You decide to call their work the next day, but they tell you they haven’t come in yet. The thoughts get worse, and you can’t concentrate on anything else. You picture them in bed with another person or having breakfast with someone else.

You can’t think straight and keep telling yourself they’re up to no good. Whether you know it or not, you’ve worked yourself into a jealous rage.

You feel lied to, you’re angry, and you’re out for blood! You’re out of town, so you feel helpless because you can’t confront them then and there- sound familiar?

If your first gut reaction to a situation like this is that your partner is cheating or lying to you instead of worrying that something happened to them, you have a jealousy problem.

Unless your partner has proven to be the cheating type before, you need to sit back, breathe, and force yourself to think logically instead of emotionally.

Don’t let your insecurities drive you to leave accusatory messages or threats to break up. Just realize that sometimes, people get busy, their routines change, and yes, while it is very annoying, people don’t think to let you in on essential pieces of information.

Learn To Love Yourself 

self-love

So how do you curb those emotions that feel uncontrollable? How do you change how you see yourself so that you stop projecting your feelings and views onto other people? You have to start with the way you perceive yourself.

How you think of yourself influences how you view things that you feel are solely yours. If you have a low opinion of yourself or low self-worth, you’ll make up for that by smothering and clinging to whoever or whatever you think you possess.

Once you realize you deserve love and respect and that you’re worthy of your relationship, your jealousy will fade.

Practice self-love, take some time for yourself to learn who you are, develop a broader picture of the person you want to be, and become your own best friend.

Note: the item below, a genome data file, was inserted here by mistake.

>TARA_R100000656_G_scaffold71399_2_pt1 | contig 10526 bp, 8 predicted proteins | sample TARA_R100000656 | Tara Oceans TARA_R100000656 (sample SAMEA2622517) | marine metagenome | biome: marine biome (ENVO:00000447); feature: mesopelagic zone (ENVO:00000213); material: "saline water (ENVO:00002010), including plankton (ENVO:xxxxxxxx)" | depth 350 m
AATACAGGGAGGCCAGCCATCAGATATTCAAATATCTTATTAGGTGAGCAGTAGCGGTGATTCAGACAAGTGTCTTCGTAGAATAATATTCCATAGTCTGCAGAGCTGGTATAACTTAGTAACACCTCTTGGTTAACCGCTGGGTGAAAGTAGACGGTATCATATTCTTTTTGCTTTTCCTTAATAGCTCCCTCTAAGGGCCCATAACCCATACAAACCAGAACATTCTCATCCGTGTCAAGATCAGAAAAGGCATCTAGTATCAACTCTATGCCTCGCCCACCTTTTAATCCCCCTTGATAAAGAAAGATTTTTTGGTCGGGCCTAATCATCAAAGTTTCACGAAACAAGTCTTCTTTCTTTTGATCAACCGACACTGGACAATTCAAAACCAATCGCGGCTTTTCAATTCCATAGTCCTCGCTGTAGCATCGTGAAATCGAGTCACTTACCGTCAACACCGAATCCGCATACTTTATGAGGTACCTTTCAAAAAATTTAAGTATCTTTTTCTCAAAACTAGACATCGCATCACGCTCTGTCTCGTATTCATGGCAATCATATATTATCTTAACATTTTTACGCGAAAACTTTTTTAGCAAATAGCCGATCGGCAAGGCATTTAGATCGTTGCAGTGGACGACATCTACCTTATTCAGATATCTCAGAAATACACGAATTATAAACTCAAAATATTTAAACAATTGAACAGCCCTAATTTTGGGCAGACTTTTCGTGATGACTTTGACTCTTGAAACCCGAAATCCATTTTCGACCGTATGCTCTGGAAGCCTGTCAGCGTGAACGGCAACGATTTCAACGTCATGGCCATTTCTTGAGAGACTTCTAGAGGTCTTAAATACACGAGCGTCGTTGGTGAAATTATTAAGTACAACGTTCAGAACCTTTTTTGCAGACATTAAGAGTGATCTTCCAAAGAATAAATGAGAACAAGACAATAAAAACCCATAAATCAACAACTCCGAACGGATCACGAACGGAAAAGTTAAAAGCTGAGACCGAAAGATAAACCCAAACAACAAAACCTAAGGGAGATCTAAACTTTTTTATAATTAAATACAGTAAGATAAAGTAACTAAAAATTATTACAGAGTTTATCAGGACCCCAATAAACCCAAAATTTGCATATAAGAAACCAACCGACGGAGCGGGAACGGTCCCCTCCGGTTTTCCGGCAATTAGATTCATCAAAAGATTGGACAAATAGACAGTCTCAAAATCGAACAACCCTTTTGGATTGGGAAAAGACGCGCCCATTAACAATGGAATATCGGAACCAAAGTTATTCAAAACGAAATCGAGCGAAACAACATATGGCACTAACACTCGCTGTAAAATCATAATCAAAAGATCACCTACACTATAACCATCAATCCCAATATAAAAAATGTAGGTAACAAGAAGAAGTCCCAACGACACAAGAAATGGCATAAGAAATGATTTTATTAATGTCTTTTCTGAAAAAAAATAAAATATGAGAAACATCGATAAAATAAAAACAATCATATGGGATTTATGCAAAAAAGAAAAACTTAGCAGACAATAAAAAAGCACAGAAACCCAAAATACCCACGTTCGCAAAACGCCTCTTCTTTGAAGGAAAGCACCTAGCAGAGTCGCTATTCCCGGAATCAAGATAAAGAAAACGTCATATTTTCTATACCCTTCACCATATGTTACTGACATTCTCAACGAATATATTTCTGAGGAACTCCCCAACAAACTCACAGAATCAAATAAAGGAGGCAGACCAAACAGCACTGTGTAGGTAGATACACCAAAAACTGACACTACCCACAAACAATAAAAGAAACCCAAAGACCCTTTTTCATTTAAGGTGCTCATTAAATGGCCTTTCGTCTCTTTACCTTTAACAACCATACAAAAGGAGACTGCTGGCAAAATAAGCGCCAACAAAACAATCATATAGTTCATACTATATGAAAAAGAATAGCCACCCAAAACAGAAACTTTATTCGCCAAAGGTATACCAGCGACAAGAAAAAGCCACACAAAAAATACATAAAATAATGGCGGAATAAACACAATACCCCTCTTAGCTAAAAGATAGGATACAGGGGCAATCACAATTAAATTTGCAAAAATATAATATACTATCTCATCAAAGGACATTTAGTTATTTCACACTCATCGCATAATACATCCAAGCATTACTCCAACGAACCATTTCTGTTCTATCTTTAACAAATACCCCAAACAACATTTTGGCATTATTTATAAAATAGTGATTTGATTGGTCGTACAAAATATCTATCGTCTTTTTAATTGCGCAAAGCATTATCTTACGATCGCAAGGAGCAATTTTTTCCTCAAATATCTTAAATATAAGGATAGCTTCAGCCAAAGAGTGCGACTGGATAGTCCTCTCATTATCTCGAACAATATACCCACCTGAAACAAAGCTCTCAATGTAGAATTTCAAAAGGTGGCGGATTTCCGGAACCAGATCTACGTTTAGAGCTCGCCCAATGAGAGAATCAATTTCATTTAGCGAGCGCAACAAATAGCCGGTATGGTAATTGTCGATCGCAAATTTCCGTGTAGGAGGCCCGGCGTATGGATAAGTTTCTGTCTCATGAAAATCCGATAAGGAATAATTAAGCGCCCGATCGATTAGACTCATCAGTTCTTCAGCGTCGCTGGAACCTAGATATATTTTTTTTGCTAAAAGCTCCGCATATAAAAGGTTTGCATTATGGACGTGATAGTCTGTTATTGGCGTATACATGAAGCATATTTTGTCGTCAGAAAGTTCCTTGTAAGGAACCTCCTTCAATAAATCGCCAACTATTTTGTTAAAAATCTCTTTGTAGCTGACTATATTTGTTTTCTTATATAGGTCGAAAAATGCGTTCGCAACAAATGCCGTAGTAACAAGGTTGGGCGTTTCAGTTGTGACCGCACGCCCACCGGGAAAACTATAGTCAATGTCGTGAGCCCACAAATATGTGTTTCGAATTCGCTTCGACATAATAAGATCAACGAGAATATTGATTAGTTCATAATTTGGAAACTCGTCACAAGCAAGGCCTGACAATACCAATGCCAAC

You don’t “own” or “possess” your partner; they’re with you because they want to be. If one day they no longer wish to be with you, you have to accept that you can’t force anyone to stay.

Being obsessed with your partner is a sign that you don’t believe in yourself and see them as your property.

Reclaim Your Independence

Independent girlfriend

Once you’ve done some introspection and started the process of self-love, make sure you’re not in a codependent relationship.

Genuinely healthy relationships are built by two whole people with separate interests and hobbies, not by two half people looking for someone to fill in the gaps and tell them how to live.

While it’s good to have shared interests and activities, doing things alone is essential. You don’t have to do everything attached at the hip with your partner.

When you spend every waking moment with them, you run the risk of running out of things to talk about, becoming uninteresting, and the mystery and appeal you fell in love with can run out fast. Stay true to yourself and be your own person.

Don’t neglect your friends and family. Don’t put your hobbies and passions aside for your partner. Your partner will respect you even more when they see how strong and independent you are and how you don’t feel the need to cling to them and rely on them for every little thing.